A few pictures of the final shoot before the summit. This is between the main chimney and the top.
The camera does not capture the steepness well.
Now we are back around the corner from the chimney in a realtively safe area. It is only 12:47, but it felt as if it took much longer to get down from the top to here.
Here are two perpectives of the same feature:
Just heading back into the tree line, most of the really steep stuff is behind us.
Getting well down into the meadows area now. Time: 14:03
Yoou might not be able to tell from the below pictures, but we had about 1/2 an hour of cloud as we came through the area. It would have been stifling hot in direct sun.
And here we are back at the trail sign near the Taylor Meadow campground at 14:20:
Switch backs on the final 6 km trail out to the parking lot. Our pace mirrored our pace from the start of the day.
We were about 12 mintes per km for the first few couple of km and we covered the last 5 km in exactly 1 hour, probably with a bit of "the end is in site" speed up factor at the very end. We got to the parking lot at 16:07:
Notice the cliffs in the distance. There is a spectaular view of that area, but somehow we missed the lookout;
Notice the delux switch back retaining wall in this picture (15:31, still over 3 km to go):
Number of young super hot, super fit, women followed by out of shape guys struggling: 2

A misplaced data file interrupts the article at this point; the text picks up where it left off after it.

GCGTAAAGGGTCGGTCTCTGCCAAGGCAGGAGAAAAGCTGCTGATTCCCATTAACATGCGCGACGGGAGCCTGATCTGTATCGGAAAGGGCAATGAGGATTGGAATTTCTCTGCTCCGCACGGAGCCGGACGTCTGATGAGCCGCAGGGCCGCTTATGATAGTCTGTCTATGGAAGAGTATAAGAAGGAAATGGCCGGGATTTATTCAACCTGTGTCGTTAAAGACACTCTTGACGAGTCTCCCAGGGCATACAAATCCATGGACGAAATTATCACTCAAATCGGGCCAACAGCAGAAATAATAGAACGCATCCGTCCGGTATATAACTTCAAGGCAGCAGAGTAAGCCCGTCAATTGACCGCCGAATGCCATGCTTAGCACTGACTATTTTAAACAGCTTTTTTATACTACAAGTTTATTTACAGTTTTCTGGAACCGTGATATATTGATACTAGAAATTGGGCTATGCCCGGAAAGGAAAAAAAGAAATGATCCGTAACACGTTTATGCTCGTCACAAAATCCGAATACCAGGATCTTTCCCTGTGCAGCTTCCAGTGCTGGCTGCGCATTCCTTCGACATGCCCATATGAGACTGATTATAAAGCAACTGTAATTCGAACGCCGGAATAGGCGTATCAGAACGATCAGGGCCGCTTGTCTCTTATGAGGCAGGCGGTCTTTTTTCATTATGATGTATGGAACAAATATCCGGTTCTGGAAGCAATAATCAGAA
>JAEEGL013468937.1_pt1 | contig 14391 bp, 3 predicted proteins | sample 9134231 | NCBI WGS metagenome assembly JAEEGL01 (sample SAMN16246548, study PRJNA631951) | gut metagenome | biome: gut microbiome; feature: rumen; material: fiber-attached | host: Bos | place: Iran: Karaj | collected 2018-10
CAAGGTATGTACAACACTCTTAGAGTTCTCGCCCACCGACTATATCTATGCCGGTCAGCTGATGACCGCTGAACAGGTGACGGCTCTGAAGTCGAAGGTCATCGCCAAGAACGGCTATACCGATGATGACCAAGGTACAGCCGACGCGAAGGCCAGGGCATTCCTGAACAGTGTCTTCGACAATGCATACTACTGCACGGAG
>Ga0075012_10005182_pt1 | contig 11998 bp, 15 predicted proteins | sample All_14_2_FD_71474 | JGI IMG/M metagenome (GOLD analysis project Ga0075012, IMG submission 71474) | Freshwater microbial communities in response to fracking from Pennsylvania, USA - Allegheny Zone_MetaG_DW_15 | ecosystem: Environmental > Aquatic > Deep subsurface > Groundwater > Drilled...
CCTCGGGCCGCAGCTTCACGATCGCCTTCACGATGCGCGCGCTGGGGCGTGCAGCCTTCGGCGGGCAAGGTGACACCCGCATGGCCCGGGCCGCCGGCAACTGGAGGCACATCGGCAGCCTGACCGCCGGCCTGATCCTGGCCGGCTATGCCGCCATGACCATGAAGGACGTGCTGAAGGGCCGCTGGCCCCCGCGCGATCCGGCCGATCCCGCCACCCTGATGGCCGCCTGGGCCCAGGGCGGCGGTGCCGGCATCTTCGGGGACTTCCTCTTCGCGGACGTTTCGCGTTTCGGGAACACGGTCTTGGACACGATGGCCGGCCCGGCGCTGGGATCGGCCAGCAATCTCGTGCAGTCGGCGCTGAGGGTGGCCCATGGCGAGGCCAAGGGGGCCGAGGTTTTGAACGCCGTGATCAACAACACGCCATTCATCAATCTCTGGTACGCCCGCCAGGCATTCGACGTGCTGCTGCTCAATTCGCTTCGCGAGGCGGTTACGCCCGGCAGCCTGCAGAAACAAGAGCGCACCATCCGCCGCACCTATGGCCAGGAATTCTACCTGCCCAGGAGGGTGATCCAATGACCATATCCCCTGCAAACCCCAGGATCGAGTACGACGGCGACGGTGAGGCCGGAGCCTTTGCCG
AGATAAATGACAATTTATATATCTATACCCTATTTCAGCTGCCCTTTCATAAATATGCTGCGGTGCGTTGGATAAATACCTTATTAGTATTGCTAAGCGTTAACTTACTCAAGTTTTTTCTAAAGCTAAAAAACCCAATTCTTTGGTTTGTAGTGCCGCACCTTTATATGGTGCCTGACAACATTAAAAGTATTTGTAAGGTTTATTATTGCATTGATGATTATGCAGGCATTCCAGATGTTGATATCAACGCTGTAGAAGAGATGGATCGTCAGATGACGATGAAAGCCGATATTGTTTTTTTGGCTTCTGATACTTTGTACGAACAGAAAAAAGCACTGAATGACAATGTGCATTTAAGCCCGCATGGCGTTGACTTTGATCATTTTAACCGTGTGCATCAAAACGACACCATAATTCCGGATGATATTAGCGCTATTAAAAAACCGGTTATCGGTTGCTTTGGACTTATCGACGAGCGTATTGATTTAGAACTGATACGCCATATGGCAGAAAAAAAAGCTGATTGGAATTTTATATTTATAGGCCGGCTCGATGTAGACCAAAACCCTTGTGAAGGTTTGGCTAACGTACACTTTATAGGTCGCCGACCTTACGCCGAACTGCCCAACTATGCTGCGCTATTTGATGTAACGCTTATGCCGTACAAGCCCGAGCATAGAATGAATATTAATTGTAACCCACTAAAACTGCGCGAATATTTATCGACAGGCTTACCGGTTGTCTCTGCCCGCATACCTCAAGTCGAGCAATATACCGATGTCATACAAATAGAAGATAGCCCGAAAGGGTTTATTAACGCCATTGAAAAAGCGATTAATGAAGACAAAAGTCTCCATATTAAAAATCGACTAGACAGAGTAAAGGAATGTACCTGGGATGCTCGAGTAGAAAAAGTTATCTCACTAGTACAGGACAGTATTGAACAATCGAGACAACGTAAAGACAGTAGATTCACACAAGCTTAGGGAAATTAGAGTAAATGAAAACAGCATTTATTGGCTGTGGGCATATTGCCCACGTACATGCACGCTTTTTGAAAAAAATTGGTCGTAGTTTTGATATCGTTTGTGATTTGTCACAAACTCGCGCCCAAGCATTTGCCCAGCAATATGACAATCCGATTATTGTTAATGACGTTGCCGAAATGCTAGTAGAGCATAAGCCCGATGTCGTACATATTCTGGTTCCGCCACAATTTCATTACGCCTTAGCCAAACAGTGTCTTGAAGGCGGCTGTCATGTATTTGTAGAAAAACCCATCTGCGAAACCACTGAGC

Number of fit young men followed by out of shape young woman: 5
Number of well balanced pairs and groups: Lots
Percentage of people doing the final Black Tusk acent, verses turning back: About 1/3 or even less.
Number of calories burned lifting body and backpack 1 mile vertical: Approximately 277 (I guess the ~32km horizontal part burns way more).
Notes for next time:
I (Doug) have always worn runners for this hike. I prefer them for the early stages and for the hand rock climbing in the chimney. Better boots would be preferred on the steep slag and muddy areas, and this year for the steep snow areas. Even though my feet got really wet and it was quite muddy in some of the meadow spots, I would still just wear runners next time.
Recommend rock helmets or some head protection (which we did not have) for the very final acent. There is a high danger of falling rocks, as everything is so loose.
Be sure to go up and down the correct chimney, the 3rd one. From the bottom, it might seem to be the second one. From the top, remember to turn right at the first chimney, unlike me as I started to climb down the wrong one (and I'm pretty sure I the same thing 25 years ago also).
Check and double check all hand holds and foot holds during the rock climbing phase in the chimney. It is scary how loose everything is.
People don't seem to get it for staying clear of the chimney. Stay well to the side of the chimney when it is occupied, as there is only one place for falling rock to go.
Doug consumed 2X591ml G2s and 1 litre of water, always with a water/G2 mix. Extra G2 and water was in the truck.
Doug only had one 591 ml bottle accessable in his external pack pouch at any one time, and found he needed to stop and mix a new bottle often. Graham had two external bottle pouches, which seemed preferable, one for water and one for mix.
Graham consumed ??? G2 and his two big water bottles (Doug find capactiy).
We missed the view point somewhere near the top of the switchback trails. It is a great view of the slide area, which there are glimpes of on the switchback pictures. Where is it? Is it a bit along after the branch to Garibaldi Lake? (Doug: Ask Bill if he remembers).